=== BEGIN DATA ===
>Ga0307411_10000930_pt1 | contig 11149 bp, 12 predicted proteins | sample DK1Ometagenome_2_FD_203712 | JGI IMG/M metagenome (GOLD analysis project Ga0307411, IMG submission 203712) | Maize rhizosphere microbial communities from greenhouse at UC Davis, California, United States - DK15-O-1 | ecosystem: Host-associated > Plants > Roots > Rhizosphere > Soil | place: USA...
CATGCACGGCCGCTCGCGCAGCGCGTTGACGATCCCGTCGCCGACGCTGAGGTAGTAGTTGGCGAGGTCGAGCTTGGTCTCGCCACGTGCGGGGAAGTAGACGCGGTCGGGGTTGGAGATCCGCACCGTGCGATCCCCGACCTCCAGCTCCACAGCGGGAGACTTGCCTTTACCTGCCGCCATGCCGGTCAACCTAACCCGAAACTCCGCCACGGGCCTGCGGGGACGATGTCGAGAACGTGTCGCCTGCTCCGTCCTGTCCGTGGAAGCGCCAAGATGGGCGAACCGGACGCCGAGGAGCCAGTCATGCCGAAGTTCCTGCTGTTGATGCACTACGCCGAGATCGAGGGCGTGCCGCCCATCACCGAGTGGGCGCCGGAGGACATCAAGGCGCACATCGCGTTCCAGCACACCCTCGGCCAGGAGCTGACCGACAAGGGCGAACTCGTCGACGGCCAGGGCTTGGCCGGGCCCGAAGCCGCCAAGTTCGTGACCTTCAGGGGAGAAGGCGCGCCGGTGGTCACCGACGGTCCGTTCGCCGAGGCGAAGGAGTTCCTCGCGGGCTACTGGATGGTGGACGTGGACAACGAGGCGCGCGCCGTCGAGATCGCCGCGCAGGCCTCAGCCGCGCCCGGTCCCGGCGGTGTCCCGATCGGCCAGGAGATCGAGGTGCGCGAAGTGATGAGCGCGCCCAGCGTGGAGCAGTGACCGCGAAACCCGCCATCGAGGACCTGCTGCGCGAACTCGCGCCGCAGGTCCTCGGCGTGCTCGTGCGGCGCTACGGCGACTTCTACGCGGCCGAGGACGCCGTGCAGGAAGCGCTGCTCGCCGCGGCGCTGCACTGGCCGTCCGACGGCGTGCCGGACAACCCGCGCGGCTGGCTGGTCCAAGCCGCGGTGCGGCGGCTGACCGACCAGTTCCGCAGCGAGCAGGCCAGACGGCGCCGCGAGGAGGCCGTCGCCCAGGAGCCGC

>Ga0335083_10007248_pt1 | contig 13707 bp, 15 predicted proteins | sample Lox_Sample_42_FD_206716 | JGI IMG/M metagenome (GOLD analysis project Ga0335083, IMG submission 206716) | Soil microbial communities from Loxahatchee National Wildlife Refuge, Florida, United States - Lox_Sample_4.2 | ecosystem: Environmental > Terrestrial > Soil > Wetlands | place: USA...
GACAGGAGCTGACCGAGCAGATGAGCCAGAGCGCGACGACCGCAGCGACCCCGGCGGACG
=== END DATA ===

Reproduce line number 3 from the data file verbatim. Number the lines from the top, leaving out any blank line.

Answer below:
>Ga0335083_10007248_pt1 | contig 13707 bp, 15 predicted proteins | sample Lox_Sample_42_FD_206716 | JGI IMG/M metagenome (GOLD analysis project Ga0335083, IMG submission 206716) | Soil microbial communities from Loxahatchee National Wildlife Refuge, Florida, United States - Lox_Sample_4.2 | ecosystem: Environmental > Terrestrial > Soil > Wetlands | place: USA...